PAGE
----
I've heard that part of the reason raw foods seem to aid so much in weight loss is because they take more energy to digest.
[Meaning], a raw carrot will, in the end, give you less caloric energy than a cooked carrot because it takes more energy expenditure to chew/breakdown/digest when raw?
Is this legit or bogus?
Via the blog
Yet another bogus claim from raw food enthusiasts.
It's not that raw foods in and of themselves aid in weight loss, but that by opting for a raw lifestyle, you are cutting out a significant number of foods, thereby reducing your total caloric intake.
This is akin to low carb diets, where you can have all the butter and oil you want, but just not on bagels, dinner rolls, or pasta.
What are people supposed to do at a restaurant? Refuse the bread basket and instead nibble on pats of butter?
Since that's not an appetizing option, people end up eliminating bread AND butter from their restaurant meal, saving themselves as much as 300 calories!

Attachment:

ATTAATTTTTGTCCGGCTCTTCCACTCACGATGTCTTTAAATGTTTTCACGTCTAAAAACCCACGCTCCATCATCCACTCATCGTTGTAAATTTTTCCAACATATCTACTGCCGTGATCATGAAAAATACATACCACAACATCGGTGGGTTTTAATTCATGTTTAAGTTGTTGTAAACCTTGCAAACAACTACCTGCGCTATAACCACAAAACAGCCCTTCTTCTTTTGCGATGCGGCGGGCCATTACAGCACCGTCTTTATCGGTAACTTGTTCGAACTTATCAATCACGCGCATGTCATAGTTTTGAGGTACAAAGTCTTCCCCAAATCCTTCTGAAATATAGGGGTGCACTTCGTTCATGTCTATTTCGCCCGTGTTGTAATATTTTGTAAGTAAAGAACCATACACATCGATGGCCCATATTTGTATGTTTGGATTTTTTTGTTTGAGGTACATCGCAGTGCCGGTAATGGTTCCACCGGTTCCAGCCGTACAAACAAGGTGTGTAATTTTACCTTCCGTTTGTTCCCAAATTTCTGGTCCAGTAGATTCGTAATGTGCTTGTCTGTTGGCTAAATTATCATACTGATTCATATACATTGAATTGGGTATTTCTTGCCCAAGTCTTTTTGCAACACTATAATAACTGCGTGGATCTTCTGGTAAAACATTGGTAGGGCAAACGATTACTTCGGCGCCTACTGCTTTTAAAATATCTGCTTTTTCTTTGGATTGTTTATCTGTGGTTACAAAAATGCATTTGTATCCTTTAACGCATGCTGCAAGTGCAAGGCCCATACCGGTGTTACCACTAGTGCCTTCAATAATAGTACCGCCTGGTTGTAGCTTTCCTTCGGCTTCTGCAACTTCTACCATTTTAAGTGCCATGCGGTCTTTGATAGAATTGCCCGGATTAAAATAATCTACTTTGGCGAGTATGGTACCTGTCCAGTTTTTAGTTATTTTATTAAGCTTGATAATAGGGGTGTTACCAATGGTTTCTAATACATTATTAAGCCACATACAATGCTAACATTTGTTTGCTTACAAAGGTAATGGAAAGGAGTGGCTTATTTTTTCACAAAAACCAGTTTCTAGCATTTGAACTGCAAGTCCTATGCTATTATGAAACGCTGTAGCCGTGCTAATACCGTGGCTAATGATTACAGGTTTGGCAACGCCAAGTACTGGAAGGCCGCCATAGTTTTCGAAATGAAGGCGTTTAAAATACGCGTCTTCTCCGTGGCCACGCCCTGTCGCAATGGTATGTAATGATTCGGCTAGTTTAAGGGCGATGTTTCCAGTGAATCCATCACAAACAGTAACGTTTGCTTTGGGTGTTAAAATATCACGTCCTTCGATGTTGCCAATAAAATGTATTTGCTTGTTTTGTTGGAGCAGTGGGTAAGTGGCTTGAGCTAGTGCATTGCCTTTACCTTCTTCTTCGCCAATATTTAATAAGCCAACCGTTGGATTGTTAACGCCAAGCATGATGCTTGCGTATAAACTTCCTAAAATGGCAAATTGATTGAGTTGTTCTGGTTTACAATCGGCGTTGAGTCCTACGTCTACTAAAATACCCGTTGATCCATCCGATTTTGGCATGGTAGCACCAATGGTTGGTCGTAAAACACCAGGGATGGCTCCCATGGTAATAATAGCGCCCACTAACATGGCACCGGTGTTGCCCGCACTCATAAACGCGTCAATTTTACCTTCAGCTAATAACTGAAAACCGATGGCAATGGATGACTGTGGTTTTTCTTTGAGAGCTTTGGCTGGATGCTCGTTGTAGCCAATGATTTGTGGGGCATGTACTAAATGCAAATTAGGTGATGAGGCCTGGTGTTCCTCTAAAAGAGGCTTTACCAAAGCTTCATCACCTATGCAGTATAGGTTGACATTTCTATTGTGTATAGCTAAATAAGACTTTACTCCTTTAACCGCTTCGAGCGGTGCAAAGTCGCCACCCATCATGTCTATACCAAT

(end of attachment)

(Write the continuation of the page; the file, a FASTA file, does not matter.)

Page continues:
Although many raw restaurants are able to create high-calorie dishes by creatively using nuts, seeds, coconut, and other ingredients, it is hard to produce these labor-intensive meals at home.
Try out the following experiment, if you're interested.
Plan to go raw just for one day.
Live your life as you normally would (going to work, running errands, etc.) but shun cooked foods (this includes items you may not immediately think of, such as breakfast cereals, milk, yogurt, roasted peppers, and corn chips).
You'll be surprised at just how many less calories you'll be consuming compared to your non-raw days (lunch and dinner at raw restaurants will be considered cheating).
Yes, nuts are high in calories, but you can only munch on so many before you're sick of them.